Following the South African War when there was such a chasm between the English and the Afrikaner another element came into local politics. Members of the British Labour Party said, ‘We made sacrifices in the war and now we should be employed on the mines’. Illustrated stories and cartoons appeared not just in the local Press but in overseas journals as well.
Time and space forbid a full transcript of this fascinating presentation but we cannot omit an observation about the Chinese cooks. There were complaints that the Chinese food cost more than that for others; a partial truth for rice was imported and therefore lead to increased food costs. However after the Chinese returned to China, the kitchens and equipment had established a higher basic level which was inherited and laid down a better standard for the labour that followed.
The postcard shows the Chinese Police with headgear indicating they came from parts of China which bordered India.
So no matter the opposing views which prevailed at the time the Chinese lived and worked on the mines, we can look back and see their influence has been felt and been for the good ever since.
We end with a photo of the ‘Rand Lord’ Robinson as well as a Wikipedia link which tells more about this son of an 1820 Settler.
The article says his mother’s maiden name was Strutt so can the genealogists show any connection with Daphne Strutt?
Thank you Franco for a truly fascinating presentation which was exceedingly well received – even by members of the SA Military History Society who came to hear your presentation, ‘Controlling the Image – Propaganda and the Great War’. We look forward to hearing that sometime soon.
Editors’ note: We trust you always enjoy re-reading what has been presented. The editors endeavour to accurately reflect what our guest speakers say but remember these summaries are a precis of what was actually presented and shown and certainly not an official opinion in any way.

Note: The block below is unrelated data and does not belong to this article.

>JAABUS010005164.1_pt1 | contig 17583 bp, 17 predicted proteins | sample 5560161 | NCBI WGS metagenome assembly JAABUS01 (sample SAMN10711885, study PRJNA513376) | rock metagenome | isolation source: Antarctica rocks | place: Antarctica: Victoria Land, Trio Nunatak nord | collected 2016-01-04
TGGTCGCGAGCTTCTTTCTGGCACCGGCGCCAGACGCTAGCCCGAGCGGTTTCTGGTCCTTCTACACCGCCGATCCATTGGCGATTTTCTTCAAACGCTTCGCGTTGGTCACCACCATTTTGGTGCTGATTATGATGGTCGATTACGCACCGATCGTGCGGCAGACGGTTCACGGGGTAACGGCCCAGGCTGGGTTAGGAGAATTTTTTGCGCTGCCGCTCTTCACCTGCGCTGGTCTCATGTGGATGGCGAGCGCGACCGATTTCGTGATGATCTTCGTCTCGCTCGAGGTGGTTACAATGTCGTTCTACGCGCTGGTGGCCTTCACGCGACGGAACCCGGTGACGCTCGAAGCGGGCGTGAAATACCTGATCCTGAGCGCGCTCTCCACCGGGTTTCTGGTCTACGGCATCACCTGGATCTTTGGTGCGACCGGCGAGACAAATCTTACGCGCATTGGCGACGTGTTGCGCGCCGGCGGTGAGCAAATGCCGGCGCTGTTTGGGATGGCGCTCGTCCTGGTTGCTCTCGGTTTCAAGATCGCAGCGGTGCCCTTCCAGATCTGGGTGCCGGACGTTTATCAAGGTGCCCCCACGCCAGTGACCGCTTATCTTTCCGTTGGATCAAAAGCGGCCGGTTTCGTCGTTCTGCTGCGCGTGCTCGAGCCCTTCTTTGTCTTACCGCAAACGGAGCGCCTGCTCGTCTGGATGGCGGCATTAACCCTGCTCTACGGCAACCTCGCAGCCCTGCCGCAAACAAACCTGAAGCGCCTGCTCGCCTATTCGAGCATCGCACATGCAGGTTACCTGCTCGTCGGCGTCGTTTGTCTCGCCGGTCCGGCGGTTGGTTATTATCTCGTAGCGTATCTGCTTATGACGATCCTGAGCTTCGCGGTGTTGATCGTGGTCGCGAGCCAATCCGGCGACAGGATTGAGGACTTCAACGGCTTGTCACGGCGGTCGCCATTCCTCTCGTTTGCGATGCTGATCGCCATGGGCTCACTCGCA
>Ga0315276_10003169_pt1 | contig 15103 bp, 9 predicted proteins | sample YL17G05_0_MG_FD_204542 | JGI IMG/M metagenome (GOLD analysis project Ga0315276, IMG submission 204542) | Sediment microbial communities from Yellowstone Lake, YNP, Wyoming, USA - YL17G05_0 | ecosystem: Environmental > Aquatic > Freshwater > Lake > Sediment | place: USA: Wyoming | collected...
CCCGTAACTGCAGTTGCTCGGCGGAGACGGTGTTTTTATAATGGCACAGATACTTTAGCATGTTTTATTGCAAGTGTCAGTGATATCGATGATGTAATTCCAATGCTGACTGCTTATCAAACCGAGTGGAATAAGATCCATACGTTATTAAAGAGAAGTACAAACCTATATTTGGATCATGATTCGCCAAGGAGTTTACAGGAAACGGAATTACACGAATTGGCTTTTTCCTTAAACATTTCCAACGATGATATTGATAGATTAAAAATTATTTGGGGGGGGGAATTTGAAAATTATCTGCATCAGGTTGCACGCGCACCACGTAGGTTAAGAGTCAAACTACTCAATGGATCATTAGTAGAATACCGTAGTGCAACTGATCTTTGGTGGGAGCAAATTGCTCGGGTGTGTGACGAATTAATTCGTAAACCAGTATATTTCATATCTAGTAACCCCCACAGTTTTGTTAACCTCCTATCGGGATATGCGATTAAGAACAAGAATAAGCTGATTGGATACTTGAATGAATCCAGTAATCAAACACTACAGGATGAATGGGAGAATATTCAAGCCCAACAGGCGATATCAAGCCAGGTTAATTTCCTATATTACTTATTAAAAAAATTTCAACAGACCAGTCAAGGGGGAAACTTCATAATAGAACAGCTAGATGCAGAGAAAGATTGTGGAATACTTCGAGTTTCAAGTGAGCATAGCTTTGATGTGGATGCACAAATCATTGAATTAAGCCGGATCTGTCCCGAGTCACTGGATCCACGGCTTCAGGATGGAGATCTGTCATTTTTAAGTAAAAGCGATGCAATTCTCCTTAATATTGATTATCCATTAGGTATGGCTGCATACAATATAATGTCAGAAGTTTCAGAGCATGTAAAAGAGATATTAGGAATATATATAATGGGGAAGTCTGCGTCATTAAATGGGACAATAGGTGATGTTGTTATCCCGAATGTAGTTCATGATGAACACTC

MSINSI DIRECTIONS TO NAGLE DAM
- Take the N3 north past the Mariannhill toll plaza, until you reach the Hammarsdale/Inchanga off-ramp after descending Key Ridge (look for the big mast on top) (beware there are roadworks so go slowly after crossing the N3)
- At this offramp, turn right back over N3, then turn left and proceed towards Inchanga. You will follow this road (Comrades route) all the way to Nagle Dam
- Turn off opposite a service station on the left (Caltex garage). Turn right and proceed along a wide tarred road, Thor Chemicals on right and the big black Ferroalloy’s smelter away on the left. After about 2-3 km along this straight road, you will pass the Cato Ridge airfield. You will see the Cato Ridge abattoir on the right up ahead. Take the next turn to the left where you see a 15 km Nagle Dam road sign. Follow this road all the way to the dam passing through the village; be careful of goats and cattle. It is tar all the way.
- A very winding roadway down into the Valley of a Thousand Hills crosses the Umsunduzi River one-way bridge and then winds its way through the hills to the dam. The road follows the river and soon starts climbing up, the dam wall is visible on your right, keep going through the game-reserve gate up to the top of the hill and around the corner. Here the road straightens out and you will see the main entrance road turning to the right, down the hill towards the boom-gate and office.
KILLIE CAMPBELL BURSARY: Judging by the huge increase in both number and quality of applications all the changes made to the society’s constitution last year have paid off. Ian Smith and his fellow KC Bursary Selection Committee have received 18 applications. It is the intention to award the successful applicant the first part of the bursary at the 110th Anniversary Meeting on 12 September – appropriately at Muckleneuk which was of course formerly Killie Campbell’s home.
Click to download a pdf copy of the July Newsletter & Program: SANS Newsletter & Program 2017-07 July